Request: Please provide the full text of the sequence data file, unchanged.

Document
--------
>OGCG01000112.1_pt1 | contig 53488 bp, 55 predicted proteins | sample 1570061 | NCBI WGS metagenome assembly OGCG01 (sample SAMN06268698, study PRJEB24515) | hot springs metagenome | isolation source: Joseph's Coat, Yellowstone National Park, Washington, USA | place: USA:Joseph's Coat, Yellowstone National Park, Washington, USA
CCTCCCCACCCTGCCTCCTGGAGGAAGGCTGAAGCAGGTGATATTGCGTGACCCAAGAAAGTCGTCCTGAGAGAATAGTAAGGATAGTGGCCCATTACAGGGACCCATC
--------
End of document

>OGCG01000112.1_pt1 | contig 53488 bp, 55 predicted proteins | sample 1570061 | NCBI WGS metagenome assembly OGCG01 (sample SAMN06268698, study PRJEB24515) | hot springs metagenome | isolation source: Joseph's Coat, Yellowstone National Park, Washington, USA | place: USA:Joseph's Coat, Yellowstone National Park, Washington, USA
CCTCCCCACCCTGCCTCCTGGAGGAAGGCTGAAGCAGGTGATATTGCGTGACCCAAGAAAGTCGTCCTGAGAGAATAGTAAGGATAGTGGCCCATTACAGGGACCCATC